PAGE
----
brave face

A Brave Face

Vamos Theatre

Malvern Theatres


No words, no faces, just masks, music and mime! This was a first experience for me of a fully masked performance.

A Brave Face explores the experience of young soldiers who went to Afghanistan and witnessed and suffered gruesome things that left them traumatised – post traumatic stress!

The absence of words and human faces results in the portrayal of generic types or archetypes – the archetypical young soldier, the archetypical mother, sister, bunch of young recruits etc. One could imagine this might make them less personal and less inclined to touch our emotions, but this is not the case.

As the show progressed I felt increasingly drawn to the figures and ultimately there were very poignant and moving moments towards the end.

The programme told us that Ryan came from Middlesbrough though there was little to identify that location in the show. A teenager with nothing but trivial games to occupy his mind, he decides to join the army.

The camaraderie in basic training is followed by a posting to Afghanistan where he experiences the typical day and night patrols, the uncertain interactions with the locals represented by Khatera, the young woman in the bright red dress, then the suddenness of explosions and the impact of direct conflict.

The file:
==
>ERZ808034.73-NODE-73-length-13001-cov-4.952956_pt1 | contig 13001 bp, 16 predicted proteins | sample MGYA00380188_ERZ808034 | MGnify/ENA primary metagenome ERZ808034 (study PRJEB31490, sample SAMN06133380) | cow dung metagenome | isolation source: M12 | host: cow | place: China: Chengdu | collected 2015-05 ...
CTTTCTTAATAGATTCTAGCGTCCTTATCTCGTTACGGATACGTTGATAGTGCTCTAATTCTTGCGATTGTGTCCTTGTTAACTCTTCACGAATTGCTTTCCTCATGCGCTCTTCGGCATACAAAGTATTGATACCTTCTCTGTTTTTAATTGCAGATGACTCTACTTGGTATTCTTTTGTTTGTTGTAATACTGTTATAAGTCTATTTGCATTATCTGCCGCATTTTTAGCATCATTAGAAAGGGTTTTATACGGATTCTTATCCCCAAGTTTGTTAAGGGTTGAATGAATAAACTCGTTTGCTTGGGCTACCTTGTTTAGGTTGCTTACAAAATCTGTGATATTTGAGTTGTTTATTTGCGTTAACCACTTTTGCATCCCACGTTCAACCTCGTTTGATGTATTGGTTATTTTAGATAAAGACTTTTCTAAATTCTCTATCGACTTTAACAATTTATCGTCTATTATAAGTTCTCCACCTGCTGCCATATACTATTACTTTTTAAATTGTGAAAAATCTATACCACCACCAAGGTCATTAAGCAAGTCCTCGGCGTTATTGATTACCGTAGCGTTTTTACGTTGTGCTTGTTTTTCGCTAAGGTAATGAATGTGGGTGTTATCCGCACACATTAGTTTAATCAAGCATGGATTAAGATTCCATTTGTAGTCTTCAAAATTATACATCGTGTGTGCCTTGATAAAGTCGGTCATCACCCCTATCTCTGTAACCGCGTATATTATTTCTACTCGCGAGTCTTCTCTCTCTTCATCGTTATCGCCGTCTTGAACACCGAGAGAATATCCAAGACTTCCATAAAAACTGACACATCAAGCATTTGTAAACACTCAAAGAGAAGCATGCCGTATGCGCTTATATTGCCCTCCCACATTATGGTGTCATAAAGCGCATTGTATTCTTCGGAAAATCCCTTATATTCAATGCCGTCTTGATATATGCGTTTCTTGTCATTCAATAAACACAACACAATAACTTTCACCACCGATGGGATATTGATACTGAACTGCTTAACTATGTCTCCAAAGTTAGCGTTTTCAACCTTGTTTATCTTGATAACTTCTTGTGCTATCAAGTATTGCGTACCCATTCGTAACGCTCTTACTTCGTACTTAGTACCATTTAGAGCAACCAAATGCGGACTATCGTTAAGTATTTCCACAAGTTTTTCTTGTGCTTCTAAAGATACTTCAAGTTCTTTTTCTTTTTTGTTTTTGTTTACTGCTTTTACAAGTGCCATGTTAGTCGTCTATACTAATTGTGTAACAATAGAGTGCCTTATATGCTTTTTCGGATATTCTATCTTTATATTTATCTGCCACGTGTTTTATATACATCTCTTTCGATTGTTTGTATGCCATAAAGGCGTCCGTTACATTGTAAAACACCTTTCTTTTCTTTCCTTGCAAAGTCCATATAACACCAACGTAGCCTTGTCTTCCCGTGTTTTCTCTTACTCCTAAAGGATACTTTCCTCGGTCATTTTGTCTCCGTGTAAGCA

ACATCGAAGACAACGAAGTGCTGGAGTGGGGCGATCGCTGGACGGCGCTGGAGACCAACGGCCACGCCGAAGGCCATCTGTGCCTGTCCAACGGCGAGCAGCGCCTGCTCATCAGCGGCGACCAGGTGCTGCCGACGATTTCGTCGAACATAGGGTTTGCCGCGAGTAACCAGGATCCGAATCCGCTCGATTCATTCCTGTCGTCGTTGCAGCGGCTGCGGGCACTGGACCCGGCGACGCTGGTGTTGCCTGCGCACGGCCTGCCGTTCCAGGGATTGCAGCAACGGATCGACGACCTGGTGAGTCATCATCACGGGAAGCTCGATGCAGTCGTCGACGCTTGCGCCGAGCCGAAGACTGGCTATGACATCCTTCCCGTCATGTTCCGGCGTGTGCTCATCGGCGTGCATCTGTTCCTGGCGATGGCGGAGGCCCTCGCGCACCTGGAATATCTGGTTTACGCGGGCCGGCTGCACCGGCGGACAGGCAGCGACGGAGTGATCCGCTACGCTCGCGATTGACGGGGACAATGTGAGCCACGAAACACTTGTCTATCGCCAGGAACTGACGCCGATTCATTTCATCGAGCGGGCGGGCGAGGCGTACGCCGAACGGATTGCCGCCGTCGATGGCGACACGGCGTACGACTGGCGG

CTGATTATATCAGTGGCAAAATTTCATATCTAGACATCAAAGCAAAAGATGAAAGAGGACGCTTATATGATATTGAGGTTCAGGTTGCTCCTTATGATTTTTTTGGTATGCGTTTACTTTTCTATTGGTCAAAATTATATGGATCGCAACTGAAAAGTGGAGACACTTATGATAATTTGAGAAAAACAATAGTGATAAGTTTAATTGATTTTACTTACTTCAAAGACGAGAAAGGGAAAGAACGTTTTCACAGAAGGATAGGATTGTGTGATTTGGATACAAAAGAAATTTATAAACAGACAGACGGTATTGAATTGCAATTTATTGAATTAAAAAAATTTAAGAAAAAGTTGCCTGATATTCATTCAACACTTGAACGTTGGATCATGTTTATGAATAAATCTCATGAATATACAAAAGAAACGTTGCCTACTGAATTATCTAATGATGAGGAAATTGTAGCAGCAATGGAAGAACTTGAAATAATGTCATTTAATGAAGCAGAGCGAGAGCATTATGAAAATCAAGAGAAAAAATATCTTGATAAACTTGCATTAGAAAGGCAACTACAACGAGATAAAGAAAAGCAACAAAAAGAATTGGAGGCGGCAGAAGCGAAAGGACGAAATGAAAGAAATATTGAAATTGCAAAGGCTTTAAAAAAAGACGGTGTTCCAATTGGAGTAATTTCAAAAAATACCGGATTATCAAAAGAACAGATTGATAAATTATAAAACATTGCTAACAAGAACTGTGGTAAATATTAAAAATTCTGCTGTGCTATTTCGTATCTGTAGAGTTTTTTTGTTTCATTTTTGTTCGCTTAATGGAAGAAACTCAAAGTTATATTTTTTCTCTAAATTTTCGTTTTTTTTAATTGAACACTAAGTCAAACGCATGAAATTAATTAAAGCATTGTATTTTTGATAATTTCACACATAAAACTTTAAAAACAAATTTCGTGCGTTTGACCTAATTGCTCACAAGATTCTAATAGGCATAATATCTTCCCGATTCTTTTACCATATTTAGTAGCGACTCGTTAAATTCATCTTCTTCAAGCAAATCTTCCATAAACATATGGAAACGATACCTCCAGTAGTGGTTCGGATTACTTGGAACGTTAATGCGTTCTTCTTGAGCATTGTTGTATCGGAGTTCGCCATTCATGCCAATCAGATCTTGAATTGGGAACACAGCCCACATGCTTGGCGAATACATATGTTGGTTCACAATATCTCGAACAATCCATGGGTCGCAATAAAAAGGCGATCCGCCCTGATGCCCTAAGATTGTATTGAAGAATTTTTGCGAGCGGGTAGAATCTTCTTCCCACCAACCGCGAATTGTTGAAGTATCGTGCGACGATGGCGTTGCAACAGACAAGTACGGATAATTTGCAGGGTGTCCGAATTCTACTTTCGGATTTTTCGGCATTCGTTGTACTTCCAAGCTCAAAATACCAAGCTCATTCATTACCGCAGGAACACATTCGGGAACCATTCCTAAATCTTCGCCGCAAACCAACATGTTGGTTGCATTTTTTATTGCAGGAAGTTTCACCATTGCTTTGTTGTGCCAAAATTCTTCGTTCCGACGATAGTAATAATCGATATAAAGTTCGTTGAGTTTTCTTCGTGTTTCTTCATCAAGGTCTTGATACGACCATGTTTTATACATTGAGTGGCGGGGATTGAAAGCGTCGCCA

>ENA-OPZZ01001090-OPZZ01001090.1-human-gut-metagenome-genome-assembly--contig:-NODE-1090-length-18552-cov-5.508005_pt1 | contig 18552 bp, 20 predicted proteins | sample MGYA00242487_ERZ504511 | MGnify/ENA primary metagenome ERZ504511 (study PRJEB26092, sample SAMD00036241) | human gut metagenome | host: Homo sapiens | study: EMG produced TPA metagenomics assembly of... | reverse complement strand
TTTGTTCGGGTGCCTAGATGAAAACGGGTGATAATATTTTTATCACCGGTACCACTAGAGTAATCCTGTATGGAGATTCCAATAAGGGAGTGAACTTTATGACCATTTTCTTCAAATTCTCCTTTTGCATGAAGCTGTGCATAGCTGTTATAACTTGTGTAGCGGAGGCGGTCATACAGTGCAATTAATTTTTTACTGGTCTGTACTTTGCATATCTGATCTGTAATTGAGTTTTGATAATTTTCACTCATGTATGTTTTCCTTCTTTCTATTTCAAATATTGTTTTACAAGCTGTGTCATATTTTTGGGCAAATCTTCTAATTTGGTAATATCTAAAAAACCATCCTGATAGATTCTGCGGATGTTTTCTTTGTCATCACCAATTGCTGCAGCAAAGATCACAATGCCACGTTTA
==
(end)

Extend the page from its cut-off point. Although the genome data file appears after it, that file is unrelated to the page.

Eventually he returns home with injuries, but the physical injuries are trivial beside the psychological ones. The conclusion brings a hint of redemption. The first half of the show includes some humour, the second more irony and poignancy.

The absence of words adds huge emphasis on the visual and musical dimensions of the show. The masks are expressive and varied, there is a huge variety of costumes and these are all designed brilliantly, adding colour, evocative qualities and elements of surprise.

After the long opening piece of music, which worried me a little by its length, we had some very effective pieces with a filmic quality that added greatly to the emotion and poignancy. The set is cleverly conceived, adapting to provide a variety of settings. Simple and effective use of the stage furniture and projections added to the actors’ mime to communicate moments like the flight of the troops to Afghanistan.

It is slightly invidious to pick out individuals in the cast for their performances. As an ensemble they were extremely well drilled, the choreography was simple but varied and effective. The masked form requires a distinct kind of ‘cartoon-like’ style of acting which the cast has mastered brilliantly.

The effect of the masks is to give the characters the impact of puppets. They seem rather small on stage. They become endearing and we feel rather paternalistic or maternal towards them.

It thereby becomes quite a moving experience to which the audience responded very enthusiastically. When the masks are eventually removed at the curtain call, the performers seem to rise to their full height and a new kind of connection is briefly established.

This is a theatrical experience to be strongly commended and recommended. They return for a further performance on Friday and then in two months’ time to the Swan Theatre in Worcester as part of their national tour. To 30-03-18

Tim Crow


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